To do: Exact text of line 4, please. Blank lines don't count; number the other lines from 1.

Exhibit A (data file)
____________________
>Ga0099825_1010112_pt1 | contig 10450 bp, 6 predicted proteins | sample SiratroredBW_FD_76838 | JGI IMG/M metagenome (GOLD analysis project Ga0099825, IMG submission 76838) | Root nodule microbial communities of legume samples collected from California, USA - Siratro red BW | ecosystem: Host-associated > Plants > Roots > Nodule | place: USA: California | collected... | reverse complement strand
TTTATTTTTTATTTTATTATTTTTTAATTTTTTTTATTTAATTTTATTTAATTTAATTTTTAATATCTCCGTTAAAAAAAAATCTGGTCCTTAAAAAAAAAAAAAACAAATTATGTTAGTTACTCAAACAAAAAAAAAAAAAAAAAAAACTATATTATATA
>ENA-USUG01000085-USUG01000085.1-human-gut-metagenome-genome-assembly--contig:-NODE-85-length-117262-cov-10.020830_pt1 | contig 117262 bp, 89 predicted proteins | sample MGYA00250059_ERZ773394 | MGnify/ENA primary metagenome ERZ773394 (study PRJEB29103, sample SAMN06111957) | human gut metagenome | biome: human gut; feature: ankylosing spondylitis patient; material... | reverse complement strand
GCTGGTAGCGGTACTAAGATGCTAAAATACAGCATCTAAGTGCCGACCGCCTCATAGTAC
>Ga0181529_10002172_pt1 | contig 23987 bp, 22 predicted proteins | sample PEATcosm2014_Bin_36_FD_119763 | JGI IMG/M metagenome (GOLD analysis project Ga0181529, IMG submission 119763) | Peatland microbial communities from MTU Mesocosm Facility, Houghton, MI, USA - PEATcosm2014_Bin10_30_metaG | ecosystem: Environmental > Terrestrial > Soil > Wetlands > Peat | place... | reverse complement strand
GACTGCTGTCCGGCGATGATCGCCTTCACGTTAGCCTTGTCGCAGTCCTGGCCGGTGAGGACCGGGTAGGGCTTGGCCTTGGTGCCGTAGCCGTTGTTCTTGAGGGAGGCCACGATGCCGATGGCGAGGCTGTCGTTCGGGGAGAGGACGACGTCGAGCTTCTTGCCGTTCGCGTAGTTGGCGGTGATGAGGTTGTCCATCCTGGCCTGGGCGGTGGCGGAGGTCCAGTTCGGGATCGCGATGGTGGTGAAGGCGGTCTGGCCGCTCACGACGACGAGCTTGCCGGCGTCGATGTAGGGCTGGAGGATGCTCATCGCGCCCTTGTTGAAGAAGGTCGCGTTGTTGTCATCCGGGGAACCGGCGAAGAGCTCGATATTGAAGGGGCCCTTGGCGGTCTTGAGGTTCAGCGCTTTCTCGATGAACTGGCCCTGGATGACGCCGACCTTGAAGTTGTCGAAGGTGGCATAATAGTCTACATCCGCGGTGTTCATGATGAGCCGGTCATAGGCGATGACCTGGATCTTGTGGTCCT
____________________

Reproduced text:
GCTGGTAGCGGTACTAAGATGCTAAAATACAGCATCTAAGTGCCGACCGCCTCATAGTAC